Caregiving & Your Diabetic Love One?

Chronic disease, like Type -2 diabetes is a conversation that should go on and on, and on. Why? Because a chronic disease like diabetes, is costly. Many of our elders are faced with diabetes and its effects have created an urgent need to pay attention to the progressive condition. The end results of how diabetes can affect an individual and a family can be overwhelming. You do know when you are living or taking care of someone with diabetes, you can look at it as you having it as well. Collectively changing behaviors in the household can impact the overall care of someone with diabetes.

Diabetes can cause debilitating conditions like kidney disease, vision loss, pain, arthritis, skin discoloration, financial strain, and without proper management, even death. As a nurse, and a health care agent of change, I always focus on preventable health problems. Keep in mind, we have no control over genetics. However, if we know that our genetic make-up has a history of chronic disease, we should see the red flag. Having diabetes is not the end of the story. You can live well with diabetes.

Do Not Let Diabetes Run Life! You Run it!

There are ways you can work to manage and cope with a chronic disease like diabetes as a caregiver. First, it starts with a mindset shift. You must want to educate yourself and share any and all information with your loved-one. There is a lot of information that goes with the care of a diabetic person. We don’t have the space here, to unravel it all. But the simple side of the complexities’ and raw truth of diabetes starts with behavior modification and a cognitive awareness of what should become a daily practice. You may ask what are the main areas that if you focus on, you will have a solid handle of what to do caring for a diabetic love one.

**There are five areas that we will highlight:

**Quarterly doctor visits with lab work

**Nutritional health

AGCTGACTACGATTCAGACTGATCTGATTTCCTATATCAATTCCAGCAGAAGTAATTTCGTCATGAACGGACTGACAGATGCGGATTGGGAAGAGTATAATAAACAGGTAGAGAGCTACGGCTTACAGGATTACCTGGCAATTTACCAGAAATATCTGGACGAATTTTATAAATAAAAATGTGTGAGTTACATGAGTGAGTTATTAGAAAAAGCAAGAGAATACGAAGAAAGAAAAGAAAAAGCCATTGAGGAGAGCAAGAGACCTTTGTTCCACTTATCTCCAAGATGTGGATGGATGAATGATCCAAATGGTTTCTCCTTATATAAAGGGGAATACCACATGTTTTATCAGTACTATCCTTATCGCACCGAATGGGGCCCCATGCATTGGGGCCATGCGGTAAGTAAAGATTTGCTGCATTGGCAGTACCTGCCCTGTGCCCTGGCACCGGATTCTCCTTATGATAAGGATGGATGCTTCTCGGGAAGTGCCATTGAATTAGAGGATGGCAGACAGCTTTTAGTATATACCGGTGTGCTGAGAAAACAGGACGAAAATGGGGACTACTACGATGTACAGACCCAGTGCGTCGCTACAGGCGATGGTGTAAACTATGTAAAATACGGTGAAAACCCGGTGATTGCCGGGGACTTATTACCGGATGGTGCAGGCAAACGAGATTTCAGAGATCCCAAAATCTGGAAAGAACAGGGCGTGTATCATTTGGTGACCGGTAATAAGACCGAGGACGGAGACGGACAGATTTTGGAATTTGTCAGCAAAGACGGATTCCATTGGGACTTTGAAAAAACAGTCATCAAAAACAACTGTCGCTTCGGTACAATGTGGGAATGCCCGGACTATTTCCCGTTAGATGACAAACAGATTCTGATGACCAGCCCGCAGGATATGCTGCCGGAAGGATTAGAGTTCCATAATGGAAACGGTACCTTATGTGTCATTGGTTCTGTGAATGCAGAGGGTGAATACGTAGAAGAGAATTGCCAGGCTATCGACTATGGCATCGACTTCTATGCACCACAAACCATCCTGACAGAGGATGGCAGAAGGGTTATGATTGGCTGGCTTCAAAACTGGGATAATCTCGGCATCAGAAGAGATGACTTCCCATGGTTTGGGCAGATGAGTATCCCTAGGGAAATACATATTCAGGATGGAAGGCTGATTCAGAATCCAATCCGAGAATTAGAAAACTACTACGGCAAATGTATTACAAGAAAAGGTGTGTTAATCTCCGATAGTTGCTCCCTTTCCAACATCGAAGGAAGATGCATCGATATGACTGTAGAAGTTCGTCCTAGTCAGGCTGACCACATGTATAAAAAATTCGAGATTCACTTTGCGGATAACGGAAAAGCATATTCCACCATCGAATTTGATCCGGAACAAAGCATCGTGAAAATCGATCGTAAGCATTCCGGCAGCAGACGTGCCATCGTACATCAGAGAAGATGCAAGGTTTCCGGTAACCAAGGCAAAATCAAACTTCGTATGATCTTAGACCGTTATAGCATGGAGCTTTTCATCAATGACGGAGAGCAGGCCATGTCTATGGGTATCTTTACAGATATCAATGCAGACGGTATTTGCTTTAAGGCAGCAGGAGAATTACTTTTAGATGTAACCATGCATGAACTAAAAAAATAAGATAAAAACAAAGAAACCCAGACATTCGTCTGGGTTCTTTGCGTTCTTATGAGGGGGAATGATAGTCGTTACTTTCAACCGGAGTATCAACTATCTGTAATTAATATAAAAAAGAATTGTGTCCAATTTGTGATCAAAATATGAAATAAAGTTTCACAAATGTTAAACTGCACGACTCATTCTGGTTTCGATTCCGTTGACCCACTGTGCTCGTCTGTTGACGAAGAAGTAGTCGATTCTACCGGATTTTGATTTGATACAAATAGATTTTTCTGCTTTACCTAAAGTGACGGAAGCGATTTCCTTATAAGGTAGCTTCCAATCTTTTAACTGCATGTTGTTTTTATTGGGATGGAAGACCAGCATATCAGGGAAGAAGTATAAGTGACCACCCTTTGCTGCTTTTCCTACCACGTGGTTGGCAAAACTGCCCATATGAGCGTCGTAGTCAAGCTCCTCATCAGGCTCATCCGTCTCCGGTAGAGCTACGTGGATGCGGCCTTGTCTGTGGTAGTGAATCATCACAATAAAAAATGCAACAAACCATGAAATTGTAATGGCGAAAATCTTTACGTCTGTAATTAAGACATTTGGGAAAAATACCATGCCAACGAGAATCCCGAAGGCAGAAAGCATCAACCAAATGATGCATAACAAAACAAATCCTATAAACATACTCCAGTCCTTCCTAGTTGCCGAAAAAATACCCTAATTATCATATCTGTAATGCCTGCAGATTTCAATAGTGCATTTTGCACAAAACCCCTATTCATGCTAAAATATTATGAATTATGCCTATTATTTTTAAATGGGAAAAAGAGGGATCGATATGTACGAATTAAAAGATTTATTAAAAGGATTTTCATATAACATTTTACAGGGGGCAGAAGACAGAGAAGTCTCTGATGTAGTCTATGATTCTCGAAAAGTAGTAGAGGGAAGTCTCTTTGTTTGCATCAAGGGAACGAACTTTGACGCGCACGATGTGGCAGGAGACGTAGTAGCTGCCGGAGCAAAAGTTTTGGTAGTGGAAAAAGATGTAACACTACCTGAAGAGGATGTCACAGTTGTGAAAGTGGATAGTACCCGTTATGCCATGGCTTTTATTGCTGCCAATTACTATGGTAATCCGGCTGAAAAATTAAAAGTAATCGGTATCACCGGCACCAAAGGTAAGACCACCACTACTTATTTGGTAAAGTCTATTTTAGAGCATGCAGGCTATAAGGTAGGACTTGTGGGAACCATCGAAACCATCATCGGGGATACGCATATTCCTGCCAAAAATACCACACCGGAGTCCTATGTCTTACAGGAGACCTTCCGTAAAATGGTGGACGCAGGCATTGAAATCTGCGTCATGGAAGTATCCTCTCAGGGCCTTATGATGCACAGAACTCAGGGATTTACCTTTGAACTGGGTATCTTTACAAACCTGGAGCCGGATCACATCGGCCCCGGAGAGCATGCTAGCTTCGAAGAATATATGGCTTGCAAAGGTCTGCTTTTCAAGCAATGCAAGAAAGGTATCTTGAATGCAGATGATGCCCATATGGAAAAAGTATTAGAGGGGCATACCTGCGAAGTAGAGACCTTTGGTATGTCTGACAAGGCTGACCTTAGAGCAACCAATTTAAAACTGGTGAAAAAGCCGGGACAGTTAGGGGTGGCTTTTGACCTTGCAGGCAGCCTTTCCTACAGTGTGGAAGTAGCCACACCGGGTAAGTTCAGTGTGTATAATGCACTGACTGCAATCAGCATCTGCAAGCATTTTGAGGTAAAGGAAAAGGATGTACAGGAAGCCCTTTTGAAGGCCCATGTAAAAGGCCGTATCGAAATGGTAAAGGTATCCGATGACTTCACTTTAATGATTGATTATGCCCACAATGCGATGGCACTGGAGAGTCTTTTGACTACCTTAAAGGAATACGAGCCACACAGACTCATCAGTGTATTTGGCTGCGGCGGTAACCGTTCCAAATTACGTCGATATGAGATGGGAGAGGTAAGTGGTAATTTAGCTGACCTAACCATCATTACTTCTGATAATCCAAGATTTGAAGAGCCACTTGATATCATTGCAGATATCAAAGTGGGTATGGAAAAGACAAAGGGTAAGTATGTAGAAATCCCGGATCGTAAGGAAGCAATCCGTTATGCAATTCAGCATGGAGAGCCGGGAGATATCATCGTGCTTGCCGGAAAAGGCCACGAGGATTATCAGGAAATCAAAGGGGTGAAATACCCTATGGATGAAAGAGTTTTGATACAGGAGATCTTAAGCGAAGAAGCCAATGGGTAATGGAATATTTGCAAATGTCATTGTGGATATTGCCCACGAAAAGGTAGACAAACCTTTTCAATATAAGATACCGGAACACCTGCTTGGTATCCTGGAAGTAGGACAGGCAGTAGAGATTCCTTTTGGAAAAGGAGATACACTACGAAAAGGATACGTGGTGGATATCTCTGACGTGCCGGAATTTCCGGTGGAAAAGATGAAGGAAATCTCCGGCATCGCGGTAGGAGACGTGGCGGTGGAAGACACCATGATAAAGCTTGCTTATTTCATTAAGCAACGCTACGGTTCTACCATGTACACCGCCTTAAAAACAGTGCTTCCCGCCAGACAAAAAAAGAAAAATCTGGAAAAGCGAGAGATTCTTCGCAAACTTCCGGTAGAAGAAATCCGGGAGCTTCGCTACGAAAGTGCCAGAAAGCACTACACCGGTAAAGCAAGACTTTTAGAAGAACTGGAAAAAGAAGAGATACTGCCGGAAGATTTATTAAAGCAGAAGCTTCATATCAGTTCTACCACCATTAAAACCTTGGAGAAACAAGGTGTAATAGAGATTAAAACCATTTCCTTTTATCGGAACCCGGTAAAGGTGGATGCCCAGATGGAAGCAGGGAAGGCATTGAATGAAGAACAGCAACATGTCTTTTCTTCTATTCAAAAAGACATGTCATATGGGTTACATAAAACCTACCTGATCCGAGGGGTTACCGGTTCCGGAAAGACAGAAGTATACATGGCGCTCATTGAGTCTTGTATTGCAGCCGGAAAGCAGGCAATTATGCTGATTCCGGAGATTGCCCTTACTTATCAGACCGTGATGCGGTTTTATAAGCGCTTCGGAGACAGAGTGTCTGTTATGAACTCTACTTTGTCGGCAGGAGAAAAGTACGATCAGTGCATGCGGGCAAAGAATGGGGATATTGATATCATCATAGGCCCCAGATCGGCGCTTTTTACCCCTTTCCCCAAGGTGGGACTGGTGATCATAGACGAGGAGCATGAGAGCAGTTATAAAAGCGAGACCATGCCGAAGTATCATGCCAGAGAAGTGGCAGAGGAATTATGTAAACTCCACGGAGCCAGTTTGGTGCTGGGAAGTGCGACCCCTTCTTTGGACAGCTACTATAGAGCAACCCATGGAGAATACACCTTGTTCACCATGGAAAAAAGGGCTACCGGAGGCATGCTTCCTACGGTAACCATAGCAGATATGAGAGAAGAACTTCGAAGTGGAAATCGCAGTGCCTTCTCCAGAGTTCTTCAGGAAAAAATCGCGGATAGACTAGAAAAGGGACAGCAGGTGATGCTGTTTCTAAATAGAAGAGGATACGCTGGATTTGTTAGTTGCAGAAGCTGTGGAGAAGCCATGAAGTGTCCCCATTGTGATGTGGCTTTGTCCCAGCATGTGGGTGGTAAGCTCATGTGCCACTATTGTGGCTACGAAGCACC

**Medication management

**Foot care

**Support groups

Most of these are self-explanatory. One of the main labs that should be done quarterly is Hemoglobin A1c (HbA1c) Test. The hemoglobin A1c test tells if you are cheating in the management of diabetes. Many think that they can be good a week before going to the doctor. This lab test tells on you!

The general rules around nutritional health is to choose healthy carbohydrates, high-fiber foods, fish and “good” fats. Saturated fats are a killer. You know, the fats in cakes, cookies, and Eskimo Pies.

History…The Eskimo Pie was invented by a high school teacher by the name of Christian Kent Nelson in either 1919 or 1920. He claimed to have come up with the idea for the Eskimo Pie when he witnessed a young boy trying to decide whether or not he wanted to purchase ice cream or candy, but only had enough money to purchase one. After watching this struggle, he decided to combine the two. This original invention was called the I-Scream-Bar(Kietzman, 2003).

I think I dated myself…LOL!! Moving on!

If you are on medication, please ensure they are taken as prescribed. Never run out of your medication. Some will take pills by mouth, while others may need insulin. If on insulin, please rotate subcutaneous injection sites.

Foot problems most often happen when there is nerve damage, also called neuropathy. This can cause tingling, pain or weakness in the feet. It can also cause a loss of feelings in the feet. Injuries can occur and may not be noticed if attention to the feet is absent. Poor blood flow and improper footwear can cause this. Do not wear tight footwear and inspect the feet daily!

Finally, sometimes you just need to talk to someone. Joining a caregiving support group to vent, cry, educate yourself and help others is a wonderful thing to do! Caregivers, you can manage your loved-one’s diabetes by being proactive. It is important. It is necessary! You can do it! Until next time, Your Proactive Caregiver Advocate is thinking of you.

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